How a missed call is ushering in the adoption of UPI in India

MissCallPay, a Gujarat-based start-up is empowering feature phone users to make UPI payments without an internet connection

   
How-a-miss-call-is-ushering-adoption-of-UPI-in-India

In this digital world, where everything is now just a touch away, can you imagine making payments by making missed calls? Some will question the motivation behind it, given that digital banking and UPI are already available on smartphones. However, a large part of the Indian populace still does not have smartphones. With over 96 per cent of Indian villages using feature phones, the penetration of UPI-based transactions is still limited to the urban and semi-urban areas.

However, RBI announced a breakthrough solution in March this year—UPI123pay. This empowers feature phone users to make UPI payments without an internet connection. According to media reports, as March ended, more than 37,000 users joined the service. In fact, up until September of this year, UPI123pay has garnered over 2 lakh active users.

And MissCallPay, a Gujarat-based start-up, is one of the four apps that are driving this next wave of financial inclusion.

“The team has designed a payment solution keeping feature phone users and non-tech savvy people in mind as making a missed call is a common habit amongst the people of this country,”

says Mitesh L Thakker, the start-up’s founder.

Building a cashless India

This payment platform aims to bring convenient UPI-based payment solutions to India’s vast untapped market of nearly a billion users.

The company, headquartered in Gujarat with its business operations in Mumbai, has already received all the necessary approvals from the NPCI and the RBI to launch its product.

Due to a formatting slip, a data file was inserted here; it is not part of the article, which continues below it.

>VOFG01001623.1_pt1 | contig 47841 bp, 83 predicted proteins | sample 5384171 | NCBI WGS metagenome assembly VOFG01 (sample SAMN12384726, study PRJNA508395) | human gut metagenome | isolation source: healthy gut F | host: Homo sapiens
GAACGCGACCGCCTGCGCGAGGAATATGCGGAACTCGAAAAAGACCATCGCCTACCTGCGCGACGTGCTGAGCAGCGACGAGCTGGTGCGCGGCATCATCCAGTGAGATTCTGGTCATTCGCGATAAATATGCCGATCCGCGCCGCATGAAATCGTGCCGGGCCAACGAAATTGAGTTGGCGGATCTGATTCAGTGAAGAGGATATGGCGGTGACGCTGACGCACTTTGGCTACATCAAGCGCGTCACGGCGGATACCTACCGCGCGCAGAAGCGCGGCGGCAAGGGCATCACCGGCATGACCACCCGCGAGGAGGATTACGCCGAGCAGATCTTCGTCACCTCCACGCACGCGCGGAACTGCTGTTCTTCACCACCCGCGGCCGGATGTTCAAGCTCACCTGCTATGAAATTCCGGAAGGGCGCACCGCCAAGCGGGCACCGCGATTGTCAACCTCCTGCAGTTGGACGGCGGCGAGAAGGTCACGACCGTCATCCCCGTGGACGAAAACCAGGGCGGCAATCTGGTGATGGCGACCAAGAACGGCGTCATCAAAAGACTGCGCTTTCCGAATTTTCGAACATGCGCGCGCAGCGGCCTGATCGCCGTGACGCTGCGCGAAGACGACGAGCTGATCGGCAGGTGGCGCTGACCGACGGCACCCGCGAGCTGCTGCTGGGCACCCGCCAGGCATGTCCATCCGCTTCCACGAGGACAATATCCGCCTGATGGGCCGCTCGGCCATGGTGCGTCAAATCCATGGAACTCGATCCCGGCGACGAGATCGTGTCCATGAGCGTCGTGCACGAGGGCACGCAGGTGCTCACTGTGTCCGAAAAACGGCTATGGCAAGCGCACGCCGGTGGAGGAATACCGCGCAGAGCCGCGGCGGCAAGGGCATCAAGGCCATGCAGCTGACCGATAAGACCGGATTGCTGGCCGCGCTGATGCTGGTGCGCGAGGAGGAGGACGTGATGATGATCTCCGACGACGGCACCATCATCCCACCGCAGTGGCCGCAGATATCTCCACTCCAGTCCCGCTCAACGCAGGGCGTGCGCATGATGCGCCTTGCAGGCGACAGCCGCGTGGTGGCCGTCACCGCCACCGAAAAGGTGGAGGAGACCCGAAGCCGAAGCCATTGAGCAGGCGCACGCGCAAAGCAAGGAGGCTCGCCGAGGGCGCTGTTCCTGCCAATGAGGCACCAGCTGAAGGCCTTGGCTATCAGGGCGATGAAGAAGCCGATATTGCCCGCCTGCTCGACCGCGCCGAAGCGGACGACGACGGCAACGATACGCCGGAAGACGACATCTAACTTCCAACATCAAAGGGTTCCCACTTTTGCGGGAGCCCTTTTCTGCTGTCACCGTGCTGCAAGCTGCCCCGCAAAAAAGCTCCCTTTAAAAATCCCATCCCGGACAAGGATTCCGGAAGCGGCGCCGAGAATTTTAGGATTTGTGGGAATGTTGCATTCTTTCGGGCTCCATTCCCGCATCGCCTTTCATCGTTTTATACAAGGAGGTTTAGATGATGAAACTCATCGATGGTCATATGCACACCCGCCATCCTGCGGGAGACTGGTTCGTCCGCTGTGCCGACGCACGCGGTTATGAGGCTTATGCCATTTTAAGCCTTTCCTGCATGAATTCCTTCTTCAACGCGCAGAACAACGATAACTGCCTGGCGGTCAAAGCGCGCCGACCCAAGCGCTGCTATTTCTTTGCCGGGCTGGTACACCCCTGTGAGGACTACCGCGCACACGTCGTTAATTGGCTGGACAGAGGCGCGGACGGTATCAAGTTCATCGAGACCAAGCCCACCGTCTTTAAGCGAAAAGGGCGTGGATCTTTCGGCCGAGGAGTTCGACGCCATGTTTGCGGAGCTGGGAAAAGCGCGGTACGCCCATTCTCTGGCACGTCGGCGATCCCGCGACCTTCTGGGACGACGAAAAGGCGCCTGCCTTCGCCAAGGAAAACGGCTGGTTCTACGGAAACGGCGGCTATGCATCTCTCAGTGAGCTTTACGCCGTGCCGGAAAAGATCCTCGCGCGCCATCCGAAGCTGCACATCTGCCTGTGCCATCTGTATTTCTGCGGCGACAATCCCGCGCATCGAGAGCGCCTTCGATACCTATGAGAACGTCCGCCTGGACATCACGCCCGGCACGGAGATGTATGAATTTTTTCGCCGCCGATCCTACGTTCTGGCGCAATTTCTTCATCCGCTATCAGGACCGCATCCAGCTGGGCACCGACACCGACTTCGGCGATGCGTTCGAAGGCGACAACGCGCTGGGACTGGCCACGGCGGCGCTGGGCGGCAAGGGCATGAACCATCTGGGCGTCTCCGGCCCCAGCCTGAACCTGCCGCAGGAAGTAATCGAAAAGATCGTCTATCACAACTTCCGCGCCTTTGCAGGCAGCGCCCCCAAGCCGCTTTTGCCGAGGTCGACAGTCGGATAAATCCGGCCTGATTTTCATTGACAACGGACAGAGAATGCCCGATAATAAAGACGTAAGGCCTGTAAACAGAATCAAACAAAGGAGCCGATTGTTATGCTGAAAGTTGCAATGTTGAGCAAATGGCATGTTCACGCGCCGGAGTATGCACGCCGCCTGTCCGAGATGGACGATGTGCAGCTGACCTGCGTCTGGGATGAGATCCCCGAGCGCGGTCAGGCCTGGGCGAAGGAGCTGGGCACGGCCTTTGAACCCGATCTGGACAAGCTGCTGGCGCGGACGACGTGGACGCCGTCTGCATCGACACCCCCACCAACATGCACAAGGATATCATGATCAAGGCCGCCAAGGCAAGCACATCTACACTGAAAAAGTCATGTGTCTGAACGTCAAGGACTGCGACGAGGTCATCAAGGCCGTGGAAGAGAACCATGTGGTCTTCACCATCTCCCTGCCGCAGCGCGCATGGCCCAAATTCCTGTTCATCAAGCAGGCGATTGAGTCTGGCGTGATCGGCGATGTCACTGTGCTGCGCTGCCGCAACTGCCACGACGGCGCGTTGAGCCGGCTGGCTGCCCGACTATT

Despite a lot of digital push, India is still primarily a cash economy. According to Thakker, the cashless economy has numerous loopholes that have numerous ramifications for small businesses. “People like farmers and small shopkeepers who do their business transactions in cash are unable to obtain loans from financial institutions. This is because there is no proof of these transactions. As, without a financial history it’s impossible to get formal credit. For the growth of the economy, credit has to be disbursed based on financial transactions. This is a critical problem of the Indian economy and UPI123PAY is a significant move towards solving this problem,” he points out.

Talking about their MO, Thakker tells us that to make a payment, a feature phone user or entity just has to give a missed call to a specified number and wait for the call to get disconnected automatically. “MissCallPay’s technology ensures a call back and an automated voice guides the user to enter the amount and the United Payment Interface (UPI) PIN. The transaction gets done within seconds, and without internet connectivity,” Thakker tells us.

To reach their target audience, i.e., the feature phone users, he has partnered up with banks and other large entities like electricity, power, EMI, and loan disbursement firms to help them to easily collect their bills and to lower their cost of collections. In return, they promote this solution to their customer base. 

“The fact that the customers we serve are not tech savvy is a challenge for us. We are unable to reach these people through social media and reaching them through offline media is equally expensive. Therefore, collaboration is the only solution. Fortunately, we have trustworthy partners who are driving us there while we make sure that they gain a lot from it as well. Then it will be a win-win scenario for everyone,” he says.

Inside-article-How-a-miss-call-is-ushering-adoption-of-UPI-in-India

Inception of an idea

The eureka moment of MissCallPay came to Thakker during one of his journeys to Ahmedabad. He saw people struggling a lot during the demonetisation period.